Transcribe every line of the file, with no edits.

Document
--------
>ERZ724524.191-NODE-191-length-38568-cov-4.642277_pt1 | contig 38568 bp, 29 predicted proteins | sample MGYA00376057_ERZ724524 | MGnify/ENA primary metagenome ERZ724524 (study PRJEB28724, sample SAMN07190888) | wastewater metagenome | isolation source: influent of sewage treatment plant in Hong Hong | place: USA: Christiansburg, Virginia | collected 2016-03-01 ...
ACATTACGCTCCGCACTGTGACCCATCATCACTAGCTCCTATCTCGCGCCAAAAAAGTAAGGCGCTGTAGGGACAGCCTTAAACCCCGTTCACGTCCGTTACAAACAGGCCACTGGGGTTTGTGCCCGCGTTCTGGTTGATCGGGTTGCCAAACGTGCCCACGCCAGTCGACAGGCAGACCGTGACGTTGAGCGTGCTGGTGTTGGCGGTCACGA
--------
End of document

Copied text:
>ERZ724524.191-NODE-191-length-38568-cov-4.642277_pt1 | contig 38568 bp, 29 predicted proteins | sample MGYA00376057_ERZ724524 | MGnify/ENA primary metagenome ERZ724524 (study PRJEB28724, sample SAMN07190888) | wastewater metagenome | isolation source: influent of sewage treatment plant in Hong Hong | place: USA: Christiansburg, Virginia | collected 2016-03-01 ...
ACATTACGCTCCGCACTGTGACCCATCATCACTAGCTCCTATCTCGCGCCAAAAAAGTAAGGCGCTGTAGGGACAGCCTTAAACCCCGTTCACGTCCGTTACAAACAGGCCACTGGGGTTTGTGCCCGCGTTCTGGTTGATCGGGTTGCCAAACGTGCCCACGCCAGTCGACAGGCAGACCGTGACGTTGAGCGTGCTGGTGTTGGCGGTCACGA